Where Mackenzie sees opportunity and risk on a global scale

Mackenzie's head of global quantitative equity breaks down dynamics across worldwide markets that asset managers should be aware of

Where Mackenzie sees opportunity and risk on a global scale

Two of the best performing stocks Mackenzie investments’ global quantitative equity team hold are infrastructure plays in India. Rural Electrification Corporation and Power Finance Corporation are both up over 300 per cent in the past 12 months as the world’s most populous country aggressively electrifies its rural areas. While that team’s reach is truly global — spanning North America, developed markets, and emerging markets like India — those two stocks indicate an outlook that factors in macro trends, micro opportunities, and market-specific outlooks that asset managers need to be aware of.

Arup Datta, head of global quantitative equity at Mackenzie, explained how his team identifies opportunities like Indian infrastructure. He took a tour of global markets, highlighting core dynamics at work across key markets and offering assessments of the risks and opportunities now before them. While he is keenly aware of market specific tailwinds and headwinds, he stressed that he is sanguine on equity markets overall. While Datta’s outlook is global, his view very much begins with the US market.

“One thing I’ve learned over my 31 years is that the US has very resilient markets, it has provided the best risk-adjusted returns in the past 20-30 years, and I don’t see that changing,” Datta says. “I see that as a stable area of growth. All the growth leaders of the world are US-based…Maybe there’s a valuation premium to these names, but they’re firing on all cylinders. US valuations are expensive, but there’s a reason for that.”

While Datta views the US market positively, he thinks there is some concentration risk now in the so-called Magnificent Seven. While he notes that these companies tend to have thriving businesses and don’t face significant anti-trust risk, he thinks there is now opportunity for other smaller-cap US companies to catch up with last year’s market leaders.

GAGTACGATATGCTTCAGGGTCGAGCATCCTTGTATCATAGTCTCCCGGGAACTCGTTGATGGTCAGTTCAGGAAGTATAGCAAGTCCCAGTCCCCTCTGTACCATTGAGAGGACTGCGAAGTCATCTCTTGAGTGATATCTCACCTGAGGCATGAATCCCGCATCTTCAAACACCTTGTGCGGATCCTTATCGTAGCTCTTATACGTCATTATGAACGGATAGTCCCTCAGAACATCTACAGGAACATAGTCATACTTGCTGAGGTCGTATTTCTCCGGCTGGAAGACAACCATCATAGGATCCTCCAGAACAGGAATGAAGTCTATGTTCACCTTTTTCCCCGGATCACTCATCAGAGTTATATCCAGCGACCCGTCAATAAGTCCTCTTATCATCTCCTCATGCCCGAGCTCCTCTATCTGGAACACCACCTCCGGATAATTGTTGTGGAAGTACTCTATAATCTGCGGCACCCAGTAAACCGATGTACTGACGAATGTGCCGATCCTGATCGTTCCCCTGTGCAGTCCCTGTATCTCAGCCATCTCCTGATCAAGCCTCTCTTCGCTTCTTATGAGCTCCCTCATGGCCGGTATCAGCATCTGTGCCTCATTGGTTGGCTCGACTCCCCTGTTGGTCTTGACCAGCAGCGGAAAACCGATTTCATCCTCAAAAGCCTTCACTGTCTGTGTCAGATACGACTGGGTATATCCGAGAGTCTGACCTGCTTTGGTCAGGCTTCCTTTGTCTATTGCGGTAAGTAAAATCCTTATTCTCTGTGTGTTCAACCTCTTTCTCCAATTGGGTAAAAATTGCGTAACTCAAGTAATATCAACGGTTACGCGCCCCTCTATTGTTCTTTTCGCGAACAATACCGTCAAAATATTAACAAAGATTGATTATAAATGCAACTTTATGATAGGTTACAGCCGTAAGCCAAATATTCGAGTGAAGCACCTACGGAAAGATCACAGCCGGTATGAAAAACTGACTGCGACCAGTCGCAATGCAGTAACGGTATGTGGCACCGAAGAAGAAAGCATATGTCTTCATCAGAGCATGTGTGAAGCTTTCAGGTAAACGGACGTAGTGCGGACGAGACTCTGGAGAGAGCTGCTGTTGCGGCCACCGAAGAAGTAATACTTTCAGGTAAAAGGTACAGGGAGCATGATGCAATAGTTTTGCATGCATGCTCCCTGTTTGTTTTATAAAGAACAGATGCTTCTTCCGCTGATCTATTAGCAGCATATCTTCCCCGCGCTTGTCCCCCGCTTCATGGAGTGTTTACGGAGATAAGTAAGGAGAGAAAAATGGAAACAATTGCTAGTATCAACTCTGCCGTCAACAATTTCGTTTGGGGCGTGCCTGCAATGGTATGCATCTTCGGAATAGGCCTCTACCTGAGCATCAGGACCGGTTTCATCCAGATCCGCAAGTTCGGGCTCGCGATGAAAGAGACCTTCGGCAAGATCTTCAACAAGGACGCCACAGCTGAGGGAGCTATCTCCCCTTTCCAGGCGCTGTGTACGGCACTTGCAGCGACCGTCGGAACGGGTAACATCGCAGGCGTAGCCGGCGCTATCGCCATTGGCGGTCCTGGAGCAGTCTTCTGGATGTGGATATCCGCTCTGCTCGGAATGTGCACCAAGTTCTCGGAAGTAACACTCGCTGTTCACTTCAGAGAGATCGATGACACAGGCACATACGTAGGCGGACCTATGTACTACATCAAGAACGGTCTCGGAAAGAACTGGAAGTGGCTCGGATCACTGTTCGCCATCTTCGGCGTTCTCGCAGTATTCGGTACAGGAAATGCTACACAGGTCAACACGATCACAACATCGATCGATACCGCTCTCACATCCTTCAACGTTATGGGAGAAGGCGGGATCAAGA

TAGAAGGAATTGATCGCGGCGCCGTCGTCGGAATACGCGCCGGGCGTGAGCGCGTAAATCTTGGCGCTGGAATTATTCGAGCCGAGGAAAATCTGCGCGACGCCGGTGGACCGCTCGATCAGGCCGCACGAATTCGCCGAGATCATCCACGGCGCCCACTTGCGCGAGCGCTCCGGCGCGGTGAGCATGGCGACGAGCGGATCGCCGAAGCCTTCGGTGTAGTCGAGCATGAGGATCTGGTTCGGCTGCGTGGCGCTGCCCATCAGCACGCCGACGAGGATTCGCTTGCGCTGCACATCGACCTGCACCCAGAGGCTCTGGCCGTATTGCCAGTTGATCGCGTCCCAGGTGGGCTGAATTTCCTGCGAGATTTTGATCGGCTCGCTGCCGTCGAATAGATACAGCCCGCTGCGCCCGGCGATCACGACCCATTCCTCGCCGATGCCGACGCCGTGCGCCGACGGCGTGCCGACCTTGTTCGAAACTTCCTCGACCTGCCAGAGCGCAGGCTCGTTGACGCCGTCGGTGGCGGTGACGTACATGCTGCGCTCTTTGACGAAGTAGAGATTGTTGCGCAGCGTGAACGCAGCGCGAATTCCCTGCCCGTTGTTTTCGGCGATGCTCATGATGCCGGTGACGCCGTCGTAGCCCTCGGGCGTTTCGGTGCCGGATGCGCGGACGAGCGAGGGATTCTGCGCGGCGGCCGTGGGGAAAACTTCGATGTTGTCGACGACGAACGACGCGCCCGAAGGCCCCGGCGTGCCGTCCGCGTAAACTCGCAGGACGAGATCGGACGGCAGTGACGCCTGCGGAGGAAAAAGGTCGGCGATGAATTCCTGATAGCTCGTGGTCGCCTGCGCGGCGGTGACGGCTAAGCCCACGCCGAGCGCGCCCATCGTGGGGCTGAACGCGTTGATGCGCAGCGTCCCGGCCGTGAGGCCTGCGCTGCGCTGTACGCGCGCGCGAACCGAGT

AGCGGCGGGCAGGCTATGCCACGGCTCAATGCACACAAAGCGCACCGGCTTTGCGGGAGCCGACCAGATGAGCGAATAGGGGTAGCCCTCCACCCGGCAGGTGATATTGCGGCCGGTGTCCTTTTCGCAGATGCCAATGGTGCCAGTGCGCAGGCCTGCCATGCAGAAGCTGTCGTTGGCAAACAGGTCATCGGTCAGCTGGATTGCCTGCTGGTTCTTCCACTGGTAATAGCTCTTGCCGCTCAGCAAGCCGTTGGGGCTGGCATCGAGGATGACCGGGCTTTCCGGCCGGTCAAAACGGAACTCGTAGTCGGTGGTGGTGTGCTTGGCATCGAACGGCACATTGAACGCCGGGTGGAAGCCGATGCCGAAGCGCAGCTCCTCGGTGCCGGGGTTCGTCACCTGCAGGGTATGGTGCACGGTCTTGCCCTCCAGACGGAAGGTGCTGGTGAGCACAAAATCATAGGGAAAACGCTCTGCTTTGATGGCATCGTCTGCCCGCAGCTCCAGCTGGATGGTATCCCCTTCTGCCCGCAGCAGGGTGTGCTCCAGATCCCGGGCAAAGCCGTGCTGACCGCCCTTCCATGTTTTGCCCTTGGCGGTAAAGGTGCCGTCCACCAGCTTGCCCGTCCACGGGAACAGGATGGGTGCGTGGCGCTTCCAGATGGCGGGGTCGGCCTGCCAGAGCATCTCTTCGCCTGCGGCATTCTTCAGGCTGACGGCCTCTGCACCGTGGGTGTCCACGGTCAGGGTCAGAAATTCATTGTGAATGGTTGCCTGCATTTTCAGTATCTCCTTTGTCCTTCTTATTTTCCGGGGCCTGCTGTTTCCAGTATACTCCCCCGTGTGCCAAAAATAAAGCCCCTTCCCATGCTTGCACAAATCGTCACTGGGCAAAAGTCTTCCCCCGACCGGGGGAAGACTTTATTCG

While US markets have been led, and may continue to be leg, by large or mega-cap companies, Datta sees emerging markets driven by a different dynamic. Last year, he points out, the MSCI Emerging Market large-cap index underperformed the MSCI Emerging Market Small-Cap index significantly. That is largely because the large-cap index has a much heavier weighting in China.

Chinese equities have been beaten up recently and Datta describes the country as “maybe the toughest” major market in the world right now. Nevertheless he sees China as a long-term contrarian value play. While many investors liken Chinese equities today to Japanese equities in the 1990s, Datta notes that Chinese stocks are nowhere near the valuation multiples their Japanese equivalents hit in that time. The value in Chinese stocks, however, may only be realized by a catalyst and with ratcheting tensions between China and the West during a US election year, Datta doesn’t see such a catalyst coming anytime soon.

While China has struggled, after decades as the emerging market darling, both Japan and South Korea have performed with strength on the back of changing corporate governance outlooks in both countries. Japan, Datta says, is further along on this journey and was one of the best performing global equity markets in 2023. Japanese companies and regulators have pushed to become more shareholder friendly and investors have responded positively. South Korea has not made meaningful changes to the corporate structures of chaebols — large, family-run, conglomerates — but there is now noise about implementing stronger corporate governance structures. Investors have responded to that noise very positively. Both Korea and Japan have also been beneficiaries of investor flight from China.

As emerging market investors moved away from China, India has probably been the largest beneficiary. The Indian government under Narendra Modi has been somewhat controversial in terms of human rights and press freedom, but it can’t be argued that the country’s economic outlook has improved. Trends like rural infrastructure improvements continue and a country once known for its Byzantine bureaucracy has been noted as an increasingly easy place to do business. The largest risk for India right now is that Modi loses the next election. However, Datta sees that as incredibly unlikely given the fractured state of the opposition.

When looking at India, Datta notes that the previous bellwether stocks like Infosys and HDFC bank have given up leadership to smaller names like Power Finance. That comes with an economy transitioning to a wider array of growth drivers and greater corporate diversification.

While these trends play out Datta is also looking for the next wave of opportunity, and while he doesn’t see another story like the 50 per cent down Brazilian stock market of a few years ago, he thinks asset managers can capture some upside by looking carefully at both emerging and established markets with a view to how they interconnect.